Christ-followers live with our feet in two worlds: this present world that we taste, see, and touch, and the world to come—the new heavens and the new earth, the eternal Kingdom of God. That second world is the one where our true citizenship lies. But that first world, this world, is the one where we are currently living out our days.
In this world, Jesus said, we will have trouble. But then He told us to take heart because He has overcome the world (John 16:33). We live in tension here, don’t we? We hold on to the hope of, as Tolkien put it, every sad thing coming untrue. But we still daily brush up against things like conflict, inadequacy, grief, poverty, lustful appetites, and (for some, anyway) persecution. One day, all of our struggles will become distant memories, if any memory of them is permitted to remain. But for now, we live in the tension.
How do we respond to this tension? How do we not cave in to the sorrows, conflicts, and stresses that so often seem to want a piece of us? One exercise we can always turn to for help is the prayerful practice of gratitude. When we take time to reflect upon and give thanks to God for the work of Christ, we set our minds on truths larger than the circumstances right in front of us. We ascribe the seat of power to its rightful King. We remember that the darkness can’t have us (Psalm 23).
Meditating on gratitude is more than an exercise we can use to combat stress. It is a way to deliberately set our minds and hearts on what is true. The empty tomb proves that Jesus has, in fact, overcome the world. Because of this, we can confidently live with our hearts and minds trained on the world to come. Jesus wants this for His people. We need look no further than the Beatitudes to see that this is true.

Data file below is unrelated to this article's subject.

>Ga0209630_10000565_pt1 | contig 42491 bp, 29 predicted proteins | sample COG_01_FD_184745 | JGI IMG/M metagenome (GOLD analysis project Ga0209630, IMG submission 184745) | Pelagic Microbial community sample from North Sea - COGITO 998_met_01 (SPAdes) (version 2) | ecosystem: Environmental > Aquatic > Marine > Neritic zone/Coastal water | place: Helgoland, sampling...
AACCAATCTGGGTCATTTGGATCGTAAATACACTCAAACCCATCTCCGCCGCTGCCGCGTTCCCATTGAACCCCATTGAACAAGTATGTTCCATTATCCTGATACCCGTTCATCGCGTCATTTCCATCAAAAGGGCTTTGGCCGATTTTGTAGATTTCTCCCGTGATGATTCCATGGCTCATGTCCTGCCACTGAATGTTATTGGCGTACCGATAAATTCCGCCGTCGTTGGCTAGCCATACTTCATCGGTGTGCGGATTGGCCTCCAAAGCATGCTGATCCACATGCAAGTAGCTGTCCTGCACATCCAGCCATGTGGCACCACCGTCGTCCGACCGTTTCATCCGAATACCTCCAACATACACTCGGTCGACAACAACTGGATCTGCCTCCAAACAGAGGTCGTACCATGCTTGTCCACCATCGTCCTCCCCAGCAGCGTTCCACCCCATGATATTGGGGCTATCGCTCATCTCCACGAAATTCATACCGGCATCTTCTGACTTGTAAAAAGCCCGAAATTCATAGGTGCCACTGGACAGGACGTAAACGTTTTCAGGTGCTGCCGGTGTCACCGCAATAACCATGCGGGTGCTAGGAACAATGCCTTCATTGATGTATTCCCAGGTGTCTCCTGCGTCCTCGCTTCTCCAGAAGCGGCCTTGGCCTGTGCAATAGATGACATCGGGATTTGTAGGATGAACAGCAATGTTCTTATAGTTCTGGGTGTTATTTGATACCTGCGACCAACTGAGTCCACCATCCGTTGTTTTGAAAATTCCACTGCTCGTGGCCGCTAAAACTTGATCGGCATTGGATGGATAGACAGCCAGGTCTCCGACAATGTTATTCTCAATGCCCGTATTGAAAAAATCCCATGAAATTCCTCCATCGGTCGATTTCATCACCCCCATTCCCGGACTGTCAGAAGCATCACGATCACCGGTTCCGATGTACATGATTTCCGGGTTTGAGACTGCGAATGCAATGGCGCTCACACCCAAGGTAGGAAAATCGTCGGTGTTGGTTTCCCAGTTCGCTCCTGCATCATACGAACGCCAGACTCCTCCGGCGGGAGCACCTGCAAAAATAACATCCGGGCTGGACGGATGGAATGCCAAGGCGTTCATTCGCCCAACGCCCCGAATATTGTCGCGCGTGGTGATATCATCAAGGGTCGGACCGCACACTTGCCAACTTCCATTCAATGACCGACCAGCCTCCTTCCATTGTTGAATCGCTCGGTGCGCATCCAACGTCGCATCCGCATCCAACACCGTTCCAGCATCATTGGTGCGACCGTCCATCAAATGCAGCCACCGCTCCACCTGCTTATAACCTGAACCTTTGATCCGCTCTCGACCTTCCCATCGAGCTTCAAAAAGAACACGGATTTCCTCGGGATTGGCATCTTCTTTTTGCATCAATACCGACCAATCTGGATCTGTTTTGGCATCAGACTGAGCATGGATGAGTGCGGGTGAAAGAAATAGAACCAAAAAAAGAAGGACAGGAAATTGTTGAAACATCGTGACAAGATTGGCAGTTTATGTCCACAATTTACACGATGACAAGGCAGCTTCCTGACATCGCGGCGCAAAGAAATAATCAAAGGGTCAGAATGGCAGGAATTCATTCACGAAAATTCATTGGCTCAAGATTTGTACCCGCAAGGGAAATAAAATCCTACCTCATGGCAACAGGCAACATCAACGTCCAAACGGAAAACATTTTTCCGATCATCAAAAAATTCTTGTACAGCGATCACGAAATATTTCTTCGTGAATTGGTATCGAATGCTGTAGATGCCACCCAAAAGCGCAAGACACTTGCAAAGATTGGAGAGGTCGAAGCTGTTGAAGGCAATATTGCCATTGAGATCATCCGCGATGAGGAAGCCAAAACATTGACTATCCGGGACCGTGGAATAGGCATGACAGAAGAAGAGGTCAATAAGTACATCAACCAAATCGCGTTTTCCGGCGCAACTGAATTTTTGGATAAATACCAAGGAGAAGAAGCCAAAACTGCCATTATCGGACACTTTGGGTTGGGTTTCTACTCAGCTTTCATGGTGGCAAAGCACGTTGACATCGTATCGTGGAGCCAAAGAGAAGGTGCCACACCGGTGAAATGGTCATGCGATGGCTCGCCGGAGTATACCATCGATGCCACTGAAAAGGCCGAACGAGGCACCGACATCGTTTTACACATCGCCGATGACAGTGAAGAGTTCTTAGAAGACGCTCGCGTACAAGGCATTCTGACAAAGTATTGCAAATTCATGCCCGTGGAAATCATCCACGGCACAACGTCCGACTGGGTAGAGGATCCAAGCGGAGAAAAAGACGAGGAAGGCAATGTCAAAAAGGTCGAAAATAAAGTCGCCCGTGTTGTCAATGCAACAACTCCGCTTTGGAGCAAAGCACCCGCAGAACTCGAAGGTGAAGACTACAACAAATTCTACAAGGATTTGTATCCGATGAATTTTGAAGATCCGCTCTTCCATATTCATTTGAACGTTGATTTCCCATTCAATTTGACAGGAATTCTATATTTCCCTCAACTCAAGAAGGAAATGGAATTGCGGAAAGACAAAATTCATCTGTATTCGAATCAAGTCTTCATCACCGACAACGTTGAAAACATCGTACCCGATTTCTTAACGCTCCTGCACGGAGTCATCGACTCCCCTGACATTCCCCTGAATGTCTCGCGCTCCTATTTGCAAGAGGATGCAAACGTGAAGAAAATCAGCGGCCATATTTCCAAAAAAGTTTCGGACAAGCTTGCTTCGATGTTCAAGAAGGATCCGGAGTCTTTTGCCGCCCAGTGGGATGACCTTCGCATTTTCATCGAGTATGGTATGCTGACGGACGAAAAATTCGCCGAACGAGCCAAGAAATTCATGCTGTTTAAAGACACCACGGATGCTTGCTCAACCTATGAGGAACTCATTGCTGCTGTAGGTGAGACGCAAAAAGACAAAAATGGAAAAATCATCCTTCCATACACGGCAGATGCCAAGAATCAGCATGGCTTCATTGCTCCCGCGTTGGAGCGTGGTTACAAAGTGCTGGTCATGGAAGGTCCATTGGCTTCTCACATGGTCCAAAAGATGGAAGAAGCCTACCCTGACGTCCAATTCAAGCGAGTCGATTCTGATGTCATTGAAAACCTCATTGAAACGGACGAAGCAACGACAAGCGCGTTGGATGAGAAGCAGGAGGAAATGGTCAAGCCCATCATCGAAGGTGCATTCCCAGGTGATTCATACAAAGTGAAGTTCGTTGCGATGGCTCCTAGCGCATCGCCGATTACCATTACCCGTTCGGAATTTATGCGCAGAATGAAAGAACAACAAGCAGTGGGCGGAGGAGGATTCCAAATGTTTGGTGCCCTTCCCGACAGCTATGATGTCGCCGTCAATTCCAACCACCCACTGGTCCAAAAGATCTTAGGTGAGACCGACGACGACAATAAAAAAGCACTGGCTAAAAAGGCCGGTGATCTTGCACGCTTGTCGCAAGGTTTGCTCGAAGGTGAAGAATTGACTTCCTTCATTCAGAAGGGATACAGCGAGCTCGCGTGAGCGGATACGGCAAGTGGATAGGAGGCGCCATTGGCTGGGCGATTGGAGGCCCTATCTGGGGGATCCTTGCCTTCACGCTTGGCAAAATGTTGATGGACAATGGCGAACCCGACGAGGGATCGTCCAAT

Early in his Gospel, Matthew gives us the Sermon on the Mount—the single largest collection of Jesus’ teaching on how to live in this world in light of the life to come. The Beatitudes, which open that sermon, frame some of our deepest present struggles against the solution that will be ours in the coming Kingdom. The first four beatitudes focus on our relationship with God, and the last four deal with how we relate to one another.
The Beatitudes don’t simply describe our future hope. They define what Christ Himself embodied during His earthly ministry. Each beatitude makes a promise about the coming and certain peace and healing that belong to all who follow Christ. And every promise they contain is backed by the fact that Jesus perfectly embodied them. He was the meek One who inherited the earth, the One who hungered and thirsted for our righteousness and, by His resurrection, was satisfied. He was the Peacemaker we know as the Son of God. And when our faith is in Him, we are fellow heirs to His kingdom.
The promises of God are anchored in the finished work of Christ. All of them are. Rest in that. Give thanks for that. And may your time in this study be marked by a gratitude-saturated worship of Jesus, Who has overcome the world.
Written By Russ Ramsey